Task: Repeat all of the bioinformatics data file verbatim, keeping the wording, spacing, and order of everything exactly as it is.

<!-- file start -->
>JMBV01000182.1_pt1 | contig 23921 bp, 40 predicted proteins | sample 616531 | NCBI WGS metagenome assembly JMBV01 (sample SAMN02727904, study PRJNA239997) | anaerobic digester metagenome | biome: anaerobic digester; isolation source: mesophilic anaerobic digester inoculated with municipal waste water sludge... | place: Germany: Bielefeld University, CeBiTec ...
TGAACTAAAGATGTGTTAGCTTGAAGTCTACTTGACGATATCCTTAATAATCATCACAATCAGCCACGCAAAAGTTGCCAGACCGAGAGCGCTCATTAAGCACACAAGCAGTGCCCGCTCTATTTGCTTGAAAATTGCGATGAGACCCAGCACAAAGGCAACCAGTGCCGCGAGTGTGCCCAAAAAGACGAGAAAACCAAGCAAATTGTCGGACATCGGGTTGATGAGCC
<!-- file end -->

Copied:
>JMBV01000182.1_pt1 | contig 23921 bp, 40 predicted proteins | sample 616531 | NCBI WGS metagenome assembly JMBV01 (sample SAMN02727904, study PRJNA239997) | anaerobic digester metagenome | biome: anaerobic digester; isolation source: mesophilic anaerobic digester inoculated with municipal waste water sludge... | place: Germany: Bielefeld University, CeBiTec ...
TGAACTAAAGATGTGTTAGCTTGAAGTCTACTTGACGATATCCTTAATAATCATCACAATCAGCCACGCAAAAGTTGCCAGACCGAGAGCGCTCATTAAGCACACAAGCAGTGCCCGCTCTATTTGCTTGAAAATTGCGATGAGACCCAGCACAAAGGCAACCAGTGCCGCGAGTGTGCCCAAAAAGACGAGAAAACCAAGCAAATTGTCGGACATCGGGTTGATGAGCC